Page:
“So, where is the change?,” wondered one of the perturbed observers at the flopped Uganda Boxing Federation (UBF) elections last Saturday at Lugogo. Godfrey Nyakana and David Kyambadde had emerged among the top contenders for the sport’s ruling body’s leadership but the poll was not to be. Returning officer Ruth Sebatindira, president of Uganda Law Society, said most of the candidates’ qualifications were lacking (at least according to her initial investigations).

Sebatindira advised the supervising Uganda Olympic Committee (UOC) to postpone the election to give her more time to further scrutinize the qualifications of the candidates for all UBF posts. Simply put, it was a classic case of the adage ‘old wine in new bottles.’

For instance, Nyakana and Kyambadde, vying for president and general secretary respectively, have been at the centre of the wrangles that sunk Uganda’s boxing to the doldrums for the past five years.

Kyambadde was the main man in Dr Ntege Ssengendo’s group, which challenged the election of Nyakana as president of the (then) UABF executive in 2009. As former secretary general in Dr Ntege’s executive, Kyambadde did all the dirty work and spin that prompted world boxing body (AIBA) to denounce Nyakana as the legally elected president of the amateur sport.

Nyakana, meanwhile, stubbornly frustrated several efforts by stakeholders to resolve the stalemate and over the years, boxers were denied chance to pursue their dreams in the ring as a result of the administrative battles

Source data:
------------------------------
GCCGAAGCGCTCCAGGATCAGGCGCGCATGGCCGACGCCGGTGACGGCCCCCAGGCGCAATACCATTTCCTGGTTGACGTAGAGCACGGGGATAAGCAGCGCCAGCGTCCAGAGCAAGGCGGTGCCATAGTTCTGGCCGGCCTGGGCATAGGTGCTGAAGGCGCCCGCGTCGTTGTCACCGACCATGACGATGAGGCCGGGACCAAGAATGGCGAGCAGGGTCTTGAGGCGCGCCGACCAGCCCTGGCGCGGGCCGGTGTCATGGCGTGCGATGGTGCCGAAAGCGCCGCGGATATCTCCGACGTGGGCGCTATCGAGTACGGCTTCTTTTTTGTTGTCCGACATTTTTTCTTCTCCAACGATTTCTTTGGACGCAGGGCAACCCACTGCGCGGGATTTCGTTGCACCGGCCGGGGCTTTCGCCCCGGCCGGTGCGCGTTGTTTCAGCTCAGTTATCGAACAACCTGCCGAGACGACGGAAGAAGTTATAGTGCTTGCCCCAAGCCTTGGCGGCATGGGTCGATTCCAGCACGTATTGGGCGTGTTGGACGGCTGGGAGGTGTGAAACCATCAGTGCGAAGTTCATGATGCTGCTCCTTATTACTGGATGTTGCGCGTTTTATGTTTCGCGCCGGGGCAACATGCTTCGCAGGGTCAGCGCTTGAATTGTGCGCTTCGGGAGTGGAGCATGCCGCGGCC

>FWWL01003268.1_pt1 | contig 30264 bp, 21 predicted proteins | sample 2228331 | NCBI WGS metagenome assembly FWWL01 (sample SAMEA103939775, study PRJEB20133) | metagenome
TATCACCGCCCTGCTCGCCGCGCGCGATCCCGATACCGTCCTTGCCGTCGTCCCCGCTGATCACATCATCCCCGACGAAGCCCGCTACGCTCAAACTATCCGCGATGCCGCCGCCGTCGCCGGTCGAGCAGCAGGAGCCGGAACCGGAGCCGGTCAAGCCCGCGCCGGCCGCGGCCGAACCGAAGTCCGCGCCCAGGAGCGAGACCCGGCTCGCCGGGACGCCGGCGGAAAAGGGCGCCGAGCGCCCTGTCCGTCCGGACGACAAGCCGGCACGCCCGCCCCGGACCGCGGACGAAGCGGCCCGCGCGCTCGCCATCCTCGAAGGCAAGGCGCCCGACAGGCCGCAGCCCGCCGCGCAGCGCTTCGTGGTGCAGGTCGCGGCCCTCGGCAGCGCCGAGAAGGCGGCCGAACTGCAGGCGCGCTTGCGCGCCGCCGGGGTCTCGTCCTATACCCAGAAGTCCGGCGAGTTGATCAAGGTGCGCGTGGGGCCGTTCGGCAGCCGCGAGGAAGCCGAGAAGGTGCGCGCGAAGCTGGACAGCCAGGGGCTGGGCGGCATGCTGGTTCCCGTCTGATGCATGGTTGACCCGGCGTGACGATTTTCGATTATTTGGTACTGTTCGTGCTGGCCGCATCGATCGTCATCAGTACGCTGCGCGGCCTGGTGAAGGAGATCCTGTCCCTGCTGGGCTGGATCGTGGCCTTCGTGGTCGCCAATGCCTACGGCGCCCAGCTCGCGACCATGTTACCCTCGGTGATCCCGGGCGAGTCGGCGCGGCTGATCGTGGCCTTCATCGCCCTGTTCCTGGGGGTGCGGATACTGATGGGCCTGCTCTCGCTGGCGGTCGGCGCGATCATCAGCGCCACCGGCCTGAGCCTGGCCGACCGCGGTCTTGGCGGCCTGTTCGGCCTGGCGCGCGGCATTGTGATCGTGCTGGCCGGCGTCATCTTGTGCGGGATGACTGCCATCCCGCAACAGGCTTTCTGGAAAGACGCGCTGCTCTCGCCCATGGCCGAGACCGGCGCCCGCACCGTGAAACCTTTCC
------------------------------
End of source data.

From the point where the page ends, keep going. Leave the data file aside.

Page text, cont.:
By calling off the elections, Sebatindira evoked memories of several reconciliation heartbreaks the local boxing fraternity has gone through in the last five years. However, the difference this time is that Sebatindira’s decision is a well-intentioned and informed move to save the sport from drawing back to things such as court battles.

It’s worth noting that under the UBF new constitution, which the assembly unanimously endorsed and adopted last Saturday, executive committee members must have attained some level of formal education and have no criminal record.

Accordingly, candidates who declared interest in posts on the UBF executive had been vetted by the Uganda Olympic Committee before Saturday. Apart from presenting their formal education certificates, they were subjected to an English proficiency test and Interpol check during the vetting process.

However, some of the candidates’ submissions aroused Sebatindira’s suspicion on first sight. Certainly, the boxing fraternity and boxers need such scrutiny and keenness to solve once-and-for-all the administrative mess and pave way for action in the ring.

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0 #1 Beatrice 2013-04-29 00:15
There is an official in NCS who is frustrating the revamping of boxing in Uganda because of monetary interests. ALIGAWESA AND MP KIKUNGWE are fighting Nyakana.

Unfortunatly their candidate of choice Samuel Lukange didn't go to school and didn't pass the English test either. Nyakana on the other hand passed English proficiency test. Lets put this issue in Gods hands.
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